The irony of spiritual discovery

There is something within us that is drawn to truthfulness. We don't want to be deceived or left in the dark about things that matter. And reference to truth is pervasive throughout the Scriptures. It's easy, then, to understand why the word Truth is a synonym for God in the teachings of Christian Science. Yet truth often seems elusive, whether we're associating the word with God or just thinking of the quality of ordinary veracity.

When we turn to the Bible, the discovery of truth is frequently attended by the most ironic and unexpected series of events. For example, the oneness of God was a powerful discovery that dramatically changed the relationship between the Egyptians and the children of Israel. But had you been an Egyptian citizen or government official in the thirteenth century B.C., would it have seemed reasonable that this profound insight into the nature of God would have wound through the byways of an infant found in a little boat made from bulrushes? And then more incredibly, would you have expected that child to grow to manhood, flee into faraway exile, and return years later to lead a group of slaves out of one of the richest nations? Nevertheless, those unexpected events led to the Ten Commandments and the profound worship of God as one God.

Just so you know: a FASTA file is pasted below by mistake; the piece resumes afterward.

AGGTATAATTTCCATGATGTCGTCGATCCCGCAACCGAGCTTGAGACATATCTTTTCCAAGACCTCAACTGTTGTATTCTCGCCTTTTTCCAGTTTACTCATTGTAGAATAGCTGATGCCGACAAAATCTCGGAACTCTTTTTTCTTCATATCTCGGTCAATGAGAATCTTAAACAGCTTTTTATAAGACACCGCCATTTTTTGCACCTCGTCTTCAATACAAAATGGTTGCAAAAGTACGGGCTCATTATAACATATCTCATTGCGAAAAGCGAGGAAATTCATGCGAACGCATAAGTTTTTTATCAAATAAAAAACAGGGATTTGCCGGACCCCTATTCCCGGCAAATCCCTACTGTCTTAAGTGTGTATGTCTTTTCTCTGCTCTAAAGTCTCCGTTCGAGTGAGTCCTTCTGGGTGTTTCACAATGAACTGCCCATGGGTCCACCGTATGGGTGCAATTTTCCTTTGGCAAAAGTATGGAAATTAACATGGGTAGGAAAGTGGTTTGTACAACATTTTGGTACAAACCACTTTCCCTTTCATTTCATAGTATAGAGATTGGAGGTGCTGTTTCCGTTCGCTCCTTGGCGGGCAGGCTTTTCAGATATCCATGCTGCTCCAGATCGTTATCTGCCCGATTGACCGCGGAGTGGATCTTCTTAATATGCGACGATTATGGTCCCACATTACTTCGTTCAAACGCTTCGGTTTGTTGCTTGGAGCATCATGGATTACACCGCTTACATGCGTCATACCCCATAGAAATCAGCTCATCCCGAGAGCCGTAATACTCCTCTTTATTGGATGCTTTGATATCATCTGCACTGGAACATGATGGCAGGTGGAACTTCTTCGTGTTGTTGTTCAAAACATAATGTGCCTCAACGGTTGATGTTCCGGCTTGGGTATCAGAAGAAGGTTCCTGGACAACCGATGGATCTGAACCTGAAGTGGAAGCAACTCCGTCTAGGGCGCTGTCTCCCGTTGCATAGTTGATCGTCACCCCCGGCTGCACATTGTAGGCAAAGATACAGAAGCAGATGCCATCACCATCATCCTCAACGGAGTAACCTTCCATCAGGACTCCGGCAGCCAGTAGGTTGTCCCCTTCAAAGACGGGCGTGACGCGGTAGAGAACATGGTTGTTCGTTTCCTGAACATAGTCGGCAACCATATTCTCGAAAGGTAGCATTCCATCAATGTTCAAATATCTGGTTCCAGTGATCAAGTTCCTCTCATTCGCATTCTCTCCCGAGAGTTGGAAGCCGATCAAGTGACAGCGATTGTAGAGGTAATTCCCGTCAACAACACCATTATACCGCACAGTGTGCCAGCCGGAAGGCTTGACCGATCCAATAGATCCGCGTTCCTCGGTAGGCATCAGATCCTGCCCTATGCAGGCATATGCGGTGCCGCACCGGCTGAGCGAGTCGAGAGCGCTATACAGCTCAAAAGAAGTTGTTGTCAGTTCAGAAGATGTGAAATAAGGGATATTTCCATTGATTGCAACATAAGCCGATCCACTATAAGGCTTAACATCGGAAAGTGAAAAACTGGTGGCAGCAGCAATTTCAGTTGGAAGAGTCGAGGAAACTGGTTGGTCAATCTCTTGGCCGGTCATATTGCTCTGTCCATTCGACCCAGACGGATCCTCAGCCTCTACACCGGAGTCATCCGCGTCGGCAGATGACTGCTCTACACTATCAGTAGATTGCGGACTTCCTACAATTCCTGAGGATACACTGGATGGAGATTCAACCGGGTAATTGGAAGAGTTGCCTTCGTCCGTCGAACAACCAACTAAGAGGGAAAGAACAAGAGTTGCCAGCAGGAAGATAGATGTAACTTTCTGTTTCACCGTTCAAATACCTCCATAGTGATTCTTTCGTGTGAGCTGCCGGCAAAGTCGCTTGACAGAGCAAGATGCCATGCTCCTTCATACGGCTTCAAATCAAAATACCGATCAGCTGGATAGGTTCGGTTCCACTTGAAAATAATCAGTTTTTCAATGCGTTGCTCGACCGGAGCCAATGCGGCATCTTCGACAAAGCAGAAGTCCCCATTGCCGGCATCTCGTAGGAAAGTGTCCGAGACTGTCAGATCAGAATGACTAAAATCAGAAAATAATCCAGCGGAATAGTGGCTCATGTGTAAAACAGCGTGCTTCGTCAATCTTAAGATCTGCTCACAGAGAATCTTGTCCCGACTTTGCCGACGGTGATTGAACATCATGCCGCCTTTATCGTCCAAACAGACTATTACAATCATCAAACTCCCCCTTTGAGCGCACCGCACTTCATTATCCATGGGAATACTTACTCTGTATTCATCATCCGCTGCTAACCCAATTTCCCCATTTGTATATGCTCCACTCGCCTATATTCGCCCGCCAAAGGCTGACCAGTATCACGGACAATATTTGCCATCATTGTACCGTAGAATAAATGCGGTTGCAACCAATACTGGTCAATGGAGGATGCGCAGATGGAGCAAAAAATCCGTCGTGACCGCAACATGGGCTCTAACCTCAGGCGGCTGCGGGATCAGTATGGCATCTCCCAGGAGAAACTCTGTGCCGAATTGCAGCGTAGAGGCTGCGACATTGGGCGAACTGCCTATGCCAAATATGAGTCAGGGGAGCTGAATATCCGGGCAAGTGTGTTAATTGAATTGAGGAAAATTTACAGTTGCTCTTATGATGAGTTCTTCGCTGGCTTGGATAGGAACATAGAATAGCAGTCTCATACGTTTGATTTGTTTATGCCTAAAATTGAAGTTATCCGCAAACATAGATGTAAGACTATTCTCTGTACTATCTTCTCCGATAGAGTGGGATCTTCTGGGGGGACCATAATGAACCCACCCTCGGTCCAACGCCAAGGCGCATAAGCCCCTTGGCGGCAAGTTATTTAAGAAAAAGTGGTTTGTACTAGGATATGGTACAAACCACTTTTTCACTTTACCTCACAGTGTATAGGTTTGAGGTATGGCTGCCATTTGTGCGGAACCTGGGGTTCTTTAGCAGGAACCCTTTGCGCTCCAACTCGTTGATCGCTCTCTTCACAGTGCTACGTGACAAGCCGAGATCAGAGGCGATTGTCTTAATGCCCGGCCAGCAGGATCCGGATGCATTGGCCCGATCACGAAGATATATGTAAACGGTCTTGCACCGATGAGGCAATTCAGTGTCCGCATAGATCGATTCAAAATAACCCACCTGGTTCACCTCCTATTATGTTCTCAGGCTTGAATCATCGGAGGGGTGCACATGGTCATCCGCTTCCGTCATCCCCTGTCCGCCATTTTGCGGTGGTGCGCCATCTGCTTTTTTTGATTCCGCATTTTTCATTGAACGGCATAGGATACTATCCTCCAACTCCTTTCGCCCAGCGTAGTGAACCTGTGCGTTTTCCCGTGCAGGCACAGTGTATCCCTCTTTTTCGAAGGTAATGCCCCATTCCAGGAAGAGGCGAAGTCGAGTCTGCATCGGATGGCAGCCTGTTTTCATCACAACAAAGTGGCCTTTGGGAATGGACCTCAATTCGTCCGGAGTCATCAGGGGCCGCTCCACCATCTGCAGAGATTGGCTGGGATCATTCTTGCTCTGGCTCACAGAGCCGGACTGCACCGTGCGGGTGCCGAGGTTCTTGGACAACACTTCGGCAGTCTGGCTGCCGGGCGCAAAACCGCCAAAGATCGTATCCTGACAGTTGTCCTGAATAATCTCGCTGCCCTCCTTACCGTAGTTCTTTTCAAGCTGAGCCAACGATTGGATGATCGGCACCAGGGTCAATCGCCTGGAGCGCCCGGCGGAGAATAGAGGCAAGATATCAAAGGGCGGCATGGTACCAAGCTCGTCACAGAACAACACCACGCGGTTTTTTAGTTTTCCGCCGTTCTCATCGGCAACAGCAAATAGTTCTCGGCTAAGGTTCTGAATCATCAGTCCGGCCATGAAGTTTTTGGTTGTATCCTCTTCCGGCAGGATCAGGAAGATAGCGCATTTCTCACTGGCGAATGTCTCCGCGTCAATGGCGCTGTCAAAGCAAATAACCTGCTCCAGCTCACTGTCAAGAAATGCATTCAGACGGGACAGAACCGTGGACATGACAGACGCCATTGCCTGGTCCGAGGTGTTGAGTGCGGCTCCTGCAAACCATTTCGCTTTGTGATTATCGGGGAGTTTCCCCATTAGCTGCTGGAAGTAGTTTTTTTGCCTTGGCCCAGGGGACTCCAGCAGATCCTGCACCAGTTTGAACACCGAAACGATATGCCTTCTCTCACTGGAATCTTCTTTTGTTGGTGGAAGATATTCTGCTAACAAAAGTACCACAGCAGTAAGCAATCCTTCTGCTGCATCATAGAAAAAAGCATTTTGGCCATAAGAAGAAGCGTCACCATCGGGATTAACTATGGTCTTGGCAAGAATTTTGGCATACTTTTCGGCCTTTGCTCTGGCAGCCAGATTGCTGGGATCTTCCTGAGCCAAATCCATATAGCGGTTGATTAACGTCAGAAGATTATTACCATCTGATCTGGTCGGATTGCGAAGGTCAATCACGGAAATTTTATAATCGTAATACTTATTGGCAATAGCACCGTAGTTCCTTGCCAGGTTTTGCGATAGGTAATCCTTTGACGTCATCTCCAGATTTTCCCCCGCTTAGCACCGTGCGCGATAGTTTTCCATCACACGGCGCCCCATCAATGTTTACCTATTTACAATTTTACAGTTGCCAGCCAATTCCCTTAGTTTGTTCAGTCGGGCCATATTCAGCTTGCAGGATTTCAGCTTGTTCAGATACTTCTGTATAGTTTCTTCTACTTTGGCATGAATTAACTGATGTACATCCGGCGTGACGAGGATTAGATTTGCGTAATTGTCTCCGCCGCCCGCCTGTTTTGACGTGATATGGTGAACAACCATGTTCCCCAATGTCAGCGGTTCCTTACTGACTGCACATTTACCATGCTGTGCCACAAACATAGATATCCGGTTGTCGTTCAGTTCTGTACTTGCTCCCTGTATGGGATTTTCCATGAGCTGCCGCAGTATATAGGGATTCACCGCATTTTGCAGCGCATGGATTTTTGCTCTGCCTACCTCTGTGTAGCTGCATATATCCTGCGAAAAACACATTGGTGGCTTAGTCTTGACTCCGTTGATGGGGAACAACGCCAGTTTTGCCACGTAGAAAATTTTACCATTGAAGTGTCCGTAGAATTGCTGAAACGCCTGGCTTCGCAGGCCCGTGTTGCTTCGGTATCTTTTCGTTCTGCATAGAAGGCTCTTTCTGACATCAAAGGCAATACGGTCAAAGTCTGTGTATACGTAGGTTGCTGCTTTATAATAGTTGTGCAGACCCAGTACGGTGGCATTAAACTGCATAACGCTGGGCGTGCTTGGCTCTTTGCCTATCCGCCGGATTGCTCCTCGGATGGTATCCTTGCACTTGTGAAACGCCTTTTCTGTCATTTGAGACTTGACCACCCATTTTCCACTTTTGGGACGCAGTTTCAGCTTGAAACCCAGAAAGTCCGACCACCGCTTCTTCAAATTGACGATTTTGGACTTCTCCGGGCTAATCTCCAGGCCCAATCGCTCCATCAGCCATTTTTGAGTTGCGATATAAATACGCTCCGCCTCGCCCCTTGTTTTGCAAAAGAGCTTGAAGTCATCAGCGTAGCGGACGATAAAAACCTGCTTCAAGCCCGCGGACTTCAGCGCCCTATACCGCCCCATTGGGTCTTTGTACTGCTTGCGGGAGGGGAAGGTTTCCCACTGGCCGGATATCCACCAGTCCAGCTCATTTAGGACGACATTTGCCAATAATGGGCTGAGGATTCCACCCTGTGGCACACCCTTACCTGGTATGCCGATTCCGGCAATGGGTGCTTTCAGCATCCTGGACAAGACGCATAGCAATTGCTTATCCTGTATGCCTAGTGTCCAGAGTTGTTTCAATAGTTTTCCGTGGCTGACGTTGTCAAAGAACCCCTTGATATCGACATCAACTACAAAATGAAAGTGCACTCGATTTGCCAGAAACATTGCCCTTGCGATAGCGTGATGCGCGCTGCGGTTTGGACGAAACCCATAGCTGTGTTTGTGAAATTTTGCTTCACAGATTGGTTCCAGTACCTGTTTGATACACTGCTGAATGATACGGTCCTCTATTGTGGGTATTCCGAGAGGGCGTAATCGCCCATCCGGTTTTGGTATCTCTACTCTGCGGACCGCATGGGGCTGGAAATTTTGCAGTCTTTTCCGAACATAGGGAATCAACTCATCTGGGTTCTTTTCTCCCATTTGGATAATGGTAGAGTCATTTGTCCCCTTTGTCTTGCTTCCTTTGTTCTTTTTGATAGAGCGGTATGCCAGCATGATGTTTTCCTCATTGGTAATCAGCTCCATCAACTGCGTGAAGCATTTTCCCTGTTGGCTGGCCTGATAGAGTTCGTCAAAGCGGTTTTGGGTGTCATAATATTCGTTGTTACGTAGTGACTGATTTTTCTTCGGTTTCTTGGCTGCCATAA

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Editorial
Soaring aspirations
November 2, 1987
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